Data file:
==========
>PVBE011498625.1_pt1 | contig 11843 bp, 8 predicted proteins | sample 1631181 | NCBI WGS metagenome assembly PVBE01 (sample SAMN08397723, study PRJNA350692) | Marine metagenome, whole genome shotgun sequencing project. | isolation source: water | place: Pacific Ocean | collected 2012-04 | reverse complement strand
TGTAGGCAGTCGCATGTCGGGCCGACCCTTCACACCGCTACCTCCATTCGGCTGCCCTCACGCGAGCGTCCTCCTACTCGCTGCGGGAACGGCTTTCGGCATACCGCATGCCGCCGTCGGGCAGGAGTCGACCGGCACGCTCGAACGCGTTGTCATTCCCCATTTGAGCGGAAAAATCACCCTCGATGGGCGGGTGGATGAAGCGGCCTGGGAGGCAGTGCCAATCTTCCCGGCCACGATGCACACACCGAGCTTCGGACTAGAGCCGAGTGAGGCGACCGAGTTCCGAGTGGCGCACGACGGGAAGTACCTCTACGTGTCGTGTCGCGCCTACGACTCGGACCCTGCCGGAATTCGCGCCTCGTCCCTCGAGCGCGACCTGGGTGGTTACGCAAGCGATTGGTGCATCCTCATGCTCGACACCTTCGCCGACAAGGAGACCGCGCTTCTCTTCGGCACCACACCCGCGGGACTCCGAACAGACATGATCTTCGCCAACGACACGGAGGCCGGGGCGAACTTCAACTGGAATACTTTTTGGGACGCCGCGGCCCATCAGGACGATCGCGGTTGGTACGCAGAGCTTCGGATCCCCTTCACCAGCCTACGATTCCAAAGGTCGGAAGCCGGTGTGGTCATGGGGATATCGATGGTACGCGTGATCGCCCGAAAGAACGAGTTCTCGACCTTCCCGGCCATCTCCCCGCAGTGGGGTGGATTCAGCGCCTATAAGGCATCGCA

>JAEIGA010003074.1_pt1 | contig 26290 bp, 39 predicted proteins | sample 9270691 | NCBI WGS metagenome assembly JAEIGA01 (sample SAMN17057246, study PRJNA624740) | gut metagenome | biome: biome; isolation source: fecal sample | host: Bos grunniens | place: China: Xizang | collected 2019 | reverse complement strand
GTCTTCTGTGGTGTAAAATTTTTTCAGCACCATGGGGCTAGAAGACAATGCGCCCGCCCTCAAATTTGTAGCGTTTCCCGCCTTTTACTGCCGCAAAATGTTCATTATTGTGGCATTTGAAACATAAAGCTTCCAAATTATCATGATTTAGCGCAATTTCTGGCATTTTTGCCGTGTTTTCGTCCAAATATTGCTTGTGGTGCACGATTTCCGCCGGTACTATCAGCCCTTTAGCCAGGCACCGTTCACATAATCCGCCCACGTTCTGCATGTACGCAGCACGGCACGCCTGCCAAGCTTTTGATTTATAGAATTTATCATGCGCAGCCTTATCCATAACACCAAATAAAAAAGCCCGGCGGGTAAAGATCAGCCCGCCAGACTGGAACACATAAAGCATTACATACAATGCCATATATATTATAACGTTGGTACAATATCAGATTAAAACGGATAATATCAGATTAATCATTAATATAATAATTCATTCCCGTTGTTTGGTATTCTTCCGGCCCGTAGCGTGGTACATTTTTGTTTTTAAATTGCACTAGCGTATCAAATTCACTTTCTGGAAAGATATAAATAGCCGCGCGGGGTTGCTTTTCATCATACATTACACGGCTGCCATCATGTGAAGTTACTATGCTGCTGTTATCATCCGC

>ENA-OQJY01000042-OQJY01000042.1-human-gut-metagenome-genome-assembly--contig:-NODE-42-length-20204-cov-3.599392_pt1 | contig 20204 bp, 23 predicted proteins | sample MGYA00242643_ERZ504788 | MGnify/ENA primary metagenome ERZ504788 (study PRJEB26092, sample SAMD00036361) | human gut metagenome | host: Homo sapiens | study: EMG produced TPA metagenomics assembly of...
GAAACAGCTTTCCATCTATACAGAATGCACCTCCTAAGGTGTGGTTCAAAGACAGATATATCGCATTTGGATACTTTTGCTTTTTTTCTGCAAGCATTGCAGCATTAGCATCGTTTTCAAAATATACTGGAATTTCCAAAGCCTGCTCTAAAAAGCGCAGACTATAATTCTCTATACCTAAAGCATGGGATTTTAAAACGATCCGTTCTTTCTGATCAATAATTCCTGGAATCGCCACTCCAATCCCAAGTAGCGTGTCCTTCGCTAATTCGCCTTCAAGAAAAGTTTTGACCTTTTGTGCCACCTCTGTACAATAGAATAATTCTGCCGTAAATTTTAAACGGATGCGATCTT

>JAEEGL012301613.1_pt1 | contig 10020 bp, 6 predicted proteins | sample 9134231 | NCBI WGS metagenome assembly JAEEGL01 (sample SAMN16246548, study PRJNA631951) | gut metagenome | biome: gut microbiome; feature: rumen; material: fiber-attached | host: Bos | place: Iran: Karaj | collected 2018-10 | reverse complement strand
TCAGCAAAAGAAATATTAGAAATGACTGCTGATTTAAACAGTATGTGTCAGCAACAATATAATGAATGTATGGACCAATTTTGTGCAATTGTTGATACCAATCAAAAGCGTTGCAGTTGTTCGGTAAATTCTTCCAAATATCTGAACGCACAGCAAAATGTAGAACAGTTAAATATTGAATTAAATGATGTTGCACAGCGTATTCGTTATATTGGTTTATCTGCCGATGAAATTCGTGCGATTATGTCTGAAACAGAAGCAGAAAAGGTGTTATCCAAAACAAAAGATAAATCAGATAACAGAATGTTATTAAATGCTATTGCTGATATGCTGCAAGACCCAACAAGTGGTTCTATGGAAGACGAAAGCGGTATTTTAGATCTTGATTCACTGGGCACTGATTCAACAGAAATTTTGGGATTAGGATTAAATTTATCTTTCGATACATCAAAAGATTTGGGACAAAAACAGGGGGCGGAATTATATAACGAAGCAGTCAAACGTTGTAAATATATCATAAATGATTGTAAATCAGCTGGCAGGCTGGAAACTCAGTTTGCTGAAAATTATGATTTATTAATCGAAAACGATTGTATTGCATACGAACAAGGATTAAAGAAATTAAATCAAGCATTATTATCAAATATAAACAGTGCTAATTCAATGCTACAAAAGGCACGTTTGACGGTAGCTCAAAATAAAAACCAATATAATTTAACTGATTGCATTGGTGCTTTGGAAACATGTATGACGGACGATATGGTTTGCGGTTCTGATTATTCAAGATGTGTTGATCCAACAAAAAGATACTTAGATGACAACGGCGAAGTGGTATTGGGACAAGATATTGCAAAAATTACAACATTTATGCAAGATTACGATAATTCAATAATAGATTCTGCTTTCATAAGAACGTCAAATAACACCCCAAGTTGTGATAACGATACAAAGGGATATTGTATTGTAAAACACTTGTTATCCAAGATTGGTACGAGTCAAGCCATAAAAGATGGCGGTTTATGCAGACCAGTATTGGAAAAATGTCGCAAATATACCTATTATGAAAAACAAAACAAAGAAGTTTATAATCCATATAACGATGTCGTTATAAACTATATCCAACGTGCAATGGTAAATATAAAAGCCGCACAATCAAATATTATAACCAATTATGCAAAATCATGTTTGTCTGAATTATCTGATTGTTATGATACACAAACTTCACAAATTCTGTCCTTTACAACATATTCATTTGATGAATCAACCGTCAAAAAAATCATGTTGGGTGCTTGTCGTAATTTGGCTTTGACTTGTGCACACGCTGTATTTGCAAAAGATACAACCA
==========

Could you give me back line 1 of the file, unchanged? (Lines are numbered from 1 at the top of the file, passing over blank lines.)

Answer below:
>PVBE011498625.1_pt1 | contig 11843 bp, 8 predicted proteins | sample 1631181 | NCBI WGS metagenome assembly PVBE01 (sample SAMN08397723, study PRJNA350692) | Marine metagenome, whole genome shotgun sequencing project. | isolation source: water | place: Pacific Ocean | collected 2012-04 | reverse complement strand